Many Japanese were extremely offended by this picture because of how casual MacArthur is looking and standing next to the Japanese Emperor, who was supposed to be a god.
Photo credit: Gaetano Faillace
The Emperor was a living god to the Japanese people, and MacArthur found that ruling via the Emperor made his job in running Japan much easier than it otherwise would have been.
After the Japanese surrender in 1945, the Americans took on the task of occupying Japan and reforming the militaristic nation into a modern country that would never again threaten its neighbors. On August 29, 1945, Gen. MacArthur was ordered to exercise authority through the Japanese government machinery, including the Emperor Hirohito.
Unlike in Germany, where the Allies had in May 1945 abolished the German state, the Americans chose to allow the Japanese state to continue to exist, albeit under their ultimate control. Unlike Germany, there was a certain partnership between the occupiers and the occupied as MacArthur decided to rule Japan via the Emperor and the most of the rest of the Japanese elite.
Tokyo after the Allied firebombing of March 1945
Aboard the USS Missouri in Tokyo Bay, Japan formally surrenders to the Allies, bringing an end to World War II. 10 days later, the Allies issued the Potsdam Declaration, demanding the “unconditional surrender of all the Japanese armed forces.”
The Postdam Declaration which outlined and called for Japan’s unconditional surrender was officially achieved by August 1945
On September 27, 1945, Emperor Hirohito paid a visit to Gen. Douglas MacArthur at the United States Embassy in Tokyo. Arriving at 10:00 AM in his custom-made Rolls Royce the Emperor and his entourage of Imperial guards and advisers were greeted by American officials Faubion Bowers and Bonner Fellers.
The Americans saluted the Emperor and he first bowed to them, then shook their hands. Bowers took the Emperor’s top hat that seemed to alarm Hirohito who as the God Emperor of the Japanese people was not used to be people taking things from him.
As the American officer was taking the hat, Gen. MacArthur burst into the room: “…in that stentorian voice of burnished gold that thrilled everyone who heard it: You are very, very welcome, Sir”. It was the first time Bowers had ever heard the general say ‘Sir’ to anyone. The supreme commander reached out to clasp the Emperor’s hand, and the emperor simultaneously bowed so deeply that the handshake ended up taking place above his head.
In The Man Who Saved Kabuki, Shin Okamoto wrote:
“MacArthur greeted the emperor at the entrance to the reception room, shaking his hand and saying, ‘You are very, very welcome sir.’ The emperor kept bowing lower and lower until MacArthur found himself shaking hands with him over the emperor’s head. Only the emperor, MacArthur and Okamura, the interpreter went into the reception room. Then the door to the reception room was opened and Lt. Gaetano Faillace, of the military camera corps, took a now famous photograph of the emperor and MacArthur from outside the room.”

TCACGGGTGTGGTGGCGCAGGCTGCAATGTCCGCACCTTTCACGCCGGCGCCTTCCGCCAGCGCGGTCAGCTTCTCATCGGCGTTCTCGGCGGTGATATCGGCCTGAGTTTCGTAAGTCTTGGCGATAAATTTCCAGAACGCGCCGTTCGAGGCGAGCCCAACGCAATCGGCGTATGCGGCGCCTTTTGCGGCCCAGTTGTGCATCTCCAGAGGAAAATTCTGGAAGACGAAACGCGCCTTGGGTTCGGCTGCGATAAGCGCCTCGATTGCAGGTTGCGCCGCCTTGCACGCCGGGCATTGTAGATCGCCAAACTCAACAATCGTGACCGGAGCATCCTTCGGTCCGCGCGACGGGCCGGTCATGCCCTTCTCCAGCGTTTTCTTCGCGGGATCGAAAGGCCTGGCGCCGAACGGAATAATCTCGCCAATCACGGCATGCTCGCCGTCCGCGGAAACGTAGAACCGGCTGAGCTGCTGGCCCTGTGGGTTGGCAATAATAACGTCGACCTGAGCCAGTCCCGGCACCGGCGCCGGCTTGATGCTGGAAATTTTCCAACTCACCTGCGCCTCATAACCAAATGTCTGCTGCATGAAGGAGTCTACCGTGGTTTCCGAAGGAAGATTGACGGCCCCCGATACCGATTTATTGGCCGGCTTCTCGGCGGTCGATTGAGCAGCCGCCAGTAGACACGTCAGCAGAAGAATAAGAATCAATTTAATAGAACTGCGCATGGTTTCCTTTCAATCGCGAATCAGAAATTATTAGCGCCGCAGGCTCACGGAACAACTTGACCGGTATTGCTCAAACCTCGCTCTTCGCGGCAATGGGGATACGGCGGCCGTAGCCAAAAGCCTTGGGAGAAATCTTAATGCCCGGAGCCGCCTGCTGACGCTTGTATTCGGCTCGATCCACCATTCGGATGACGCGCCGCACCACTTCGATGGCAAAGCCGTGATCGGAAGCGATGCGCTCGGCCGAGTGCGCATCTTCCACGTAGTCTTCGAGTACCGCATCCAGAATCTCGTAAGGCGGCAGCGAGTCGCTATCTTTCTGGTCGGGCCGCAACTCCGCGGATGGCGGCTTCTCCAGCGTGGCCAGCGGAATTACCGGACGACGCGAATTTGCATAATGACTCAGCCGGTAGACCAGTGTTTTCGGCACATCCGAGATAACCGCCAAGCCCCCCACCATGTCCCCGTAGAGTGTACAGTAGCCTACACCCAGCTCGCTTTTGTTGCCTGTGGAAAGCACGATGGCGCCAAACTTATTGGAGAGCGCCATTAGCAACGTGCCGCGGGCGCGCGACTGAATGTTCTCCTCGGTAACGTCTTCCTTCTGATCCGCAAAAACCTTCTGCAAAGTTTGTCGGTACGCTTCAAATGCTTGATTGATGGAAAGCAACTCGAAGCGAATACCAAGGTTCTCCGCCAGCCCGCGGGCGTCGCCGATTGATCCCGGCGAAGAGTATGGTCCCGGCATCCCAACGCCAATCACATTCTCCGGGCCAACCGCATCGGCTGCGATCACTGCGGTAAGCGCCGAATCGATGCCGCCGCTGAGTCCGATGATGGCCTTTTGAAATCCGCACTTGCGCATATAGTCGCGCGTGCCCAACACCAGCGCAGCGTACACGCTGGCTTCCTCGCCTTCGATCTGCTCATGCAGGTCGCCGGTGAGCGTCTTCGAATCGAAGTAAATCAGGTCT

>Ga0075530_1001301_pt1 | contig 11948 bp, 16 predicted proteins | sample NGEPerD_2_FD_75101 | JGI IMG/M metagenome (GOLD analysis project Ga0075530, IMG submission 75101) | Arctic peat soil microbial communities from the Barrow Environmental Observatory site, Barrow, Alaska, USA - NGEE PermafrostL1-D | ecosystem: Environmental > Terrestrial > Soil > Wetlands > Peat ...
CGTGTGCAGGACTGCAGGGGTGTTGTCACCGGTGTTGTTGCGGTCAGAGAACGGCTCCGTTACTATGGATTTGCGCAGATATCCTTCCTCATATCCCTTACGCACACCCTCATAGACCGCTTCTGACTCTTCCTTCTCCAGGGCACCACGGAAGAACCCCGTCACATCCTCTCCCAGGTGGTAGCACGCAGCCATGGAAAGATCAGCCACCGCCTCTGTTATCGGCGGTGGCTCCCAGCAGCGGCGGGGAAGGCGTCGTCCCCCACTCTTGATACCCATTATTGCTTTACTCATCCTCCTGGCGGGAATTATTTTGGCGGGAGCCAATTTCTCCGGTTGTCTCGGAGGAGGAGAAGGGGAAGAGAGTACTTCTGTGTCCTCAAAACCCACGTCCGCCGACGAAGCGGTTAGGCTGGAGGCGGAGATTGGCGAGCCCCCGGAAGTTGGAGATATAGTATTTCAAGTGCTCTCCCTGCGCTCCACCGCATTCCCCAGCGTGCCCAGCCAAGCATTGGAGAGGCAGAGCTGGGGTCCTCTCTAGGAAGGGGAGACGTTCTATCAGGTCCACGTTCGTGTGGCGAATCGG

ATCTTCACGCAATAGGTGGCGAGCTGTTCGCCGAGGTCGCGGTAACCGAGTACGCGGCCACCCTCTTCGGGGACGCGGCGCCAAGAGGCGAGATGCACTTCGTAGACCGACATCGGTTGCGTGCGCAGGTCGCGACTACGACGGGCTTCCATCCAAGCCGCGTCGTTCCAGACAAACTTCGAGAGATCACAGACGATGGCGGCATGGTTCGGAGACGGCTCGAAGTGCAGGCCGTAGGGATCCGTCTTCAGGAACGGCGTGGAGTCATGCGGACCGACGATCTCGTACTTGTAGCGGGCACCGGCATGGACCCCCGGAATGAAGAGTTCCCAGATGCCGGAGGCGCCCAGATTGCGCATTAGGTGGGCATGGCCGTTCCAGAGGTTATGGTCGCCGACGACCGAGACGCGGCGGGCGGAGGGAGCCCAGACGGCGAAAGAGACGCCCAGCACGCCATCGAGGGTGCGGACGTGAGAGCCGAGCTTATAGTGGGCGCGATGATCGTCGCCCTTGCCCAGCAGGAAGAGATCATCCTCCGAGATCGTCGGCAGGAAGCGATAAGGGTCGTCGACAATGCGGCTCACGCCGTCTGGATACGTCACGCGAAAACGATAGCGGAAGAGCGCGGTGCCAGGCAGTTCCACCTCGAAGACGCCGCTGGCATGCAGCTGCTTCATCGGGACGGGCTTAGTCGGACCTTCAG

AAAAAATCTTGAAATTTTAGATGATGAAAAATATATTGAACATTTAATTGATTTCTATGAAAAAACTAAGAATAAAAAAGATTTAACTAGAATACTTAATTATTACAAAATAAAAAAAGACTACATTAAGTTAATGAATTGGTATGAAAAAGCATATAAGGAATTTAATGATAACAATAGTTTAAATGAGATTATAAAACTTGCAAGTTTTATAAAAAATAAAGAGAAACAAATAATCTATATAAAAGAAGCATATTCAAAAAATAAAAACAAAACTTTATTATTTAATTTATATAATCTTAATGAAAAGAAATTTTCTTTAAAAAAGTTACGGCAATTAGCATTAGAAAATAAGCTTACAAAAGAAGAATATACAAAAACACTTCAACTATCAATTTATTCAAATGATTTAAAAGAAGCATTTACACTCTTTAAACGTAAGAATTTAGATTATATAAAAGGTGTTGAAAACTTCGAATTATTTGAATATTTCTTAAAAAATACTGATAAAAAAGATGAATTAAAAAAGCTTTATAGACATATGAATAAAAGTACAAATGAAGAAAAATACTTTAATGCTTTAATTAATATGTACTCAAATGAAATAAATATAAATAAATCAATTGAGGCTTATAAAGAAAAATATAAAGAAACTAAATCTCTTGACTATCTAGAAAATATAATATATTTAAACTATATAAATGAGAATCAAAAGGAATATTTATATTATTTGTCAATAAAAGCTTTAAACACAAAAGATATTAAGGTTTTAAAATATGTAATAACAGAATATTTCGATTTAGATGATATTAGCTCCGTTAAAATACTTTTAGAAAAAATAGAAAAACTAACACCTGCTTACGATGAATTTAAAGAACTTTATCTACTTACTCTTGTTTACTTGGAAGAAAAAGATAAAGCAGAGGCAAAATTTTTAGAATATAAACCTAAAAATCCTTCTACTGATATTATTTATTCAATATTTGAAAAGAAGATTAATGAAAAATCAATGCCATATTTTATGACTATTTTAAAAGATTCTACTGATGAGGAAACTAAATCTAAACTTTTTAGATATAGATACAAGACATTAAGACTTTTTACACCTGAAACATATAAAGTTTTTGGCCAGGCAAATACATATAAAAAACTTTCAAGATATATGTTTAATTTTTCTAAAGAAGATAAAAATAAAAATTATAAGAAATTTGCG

Gen. MacArthur took Hirohito into a private room with just the Imperial translator, Okumura Katsuzo. The Supreme Commander and the Emperor, through his translator, spent 40 minutes together and swore to keep the contents of their conversation secret. Although over the years some details leaked out.
According to the Americans, Emperor Hirohito offered to take responsibility for the war, unaware that MacArthur, over the objections of Stalin and the British, had removed his name from the list of war criminals, fearing guerrilla actions if he were to stand trial. This is contrasted by the Japanese.
30 years after the meeting, the Imperial translator, Okumura Katsuzo, released his memoirs that claimed that MacArthur was “a fawning courtier awed by his proximity to ‘You Majesty’ and extraordinarily solicitous in his comments”.
In all three photos were taken. In one Supreme commander’s eyes were closed and the Emperor’s mouth gaping open, Hirohito’s gaping open also ruined the second. The third is the one that was published.
The impact on the Japanese public was electric as the Japanese people for the first time saw the Emperor as a mere man overshadowed by the much taller MacArthur instead of the living god he had always been portrayed as.
Up to 1945, the Emperor had been a remote, mysterious figure to his people, rarely seen in public and always silent, whose photos were always taken from a certain angle to make him look taller and more impressive than he really was. No Japanese photographer would had taken such a photo of the Emperor being overshadowed by MacArthur.
The Japanese government immediately banned the photo of the Emperor with MacArthur under the grounds that it damaged the imperial mystique, but MacArthur rescinded the ban and ordered all of the Japanese newspapers to print it. The photo was intended as a message to the Emperor about who was going to be the senior partner in their relationship.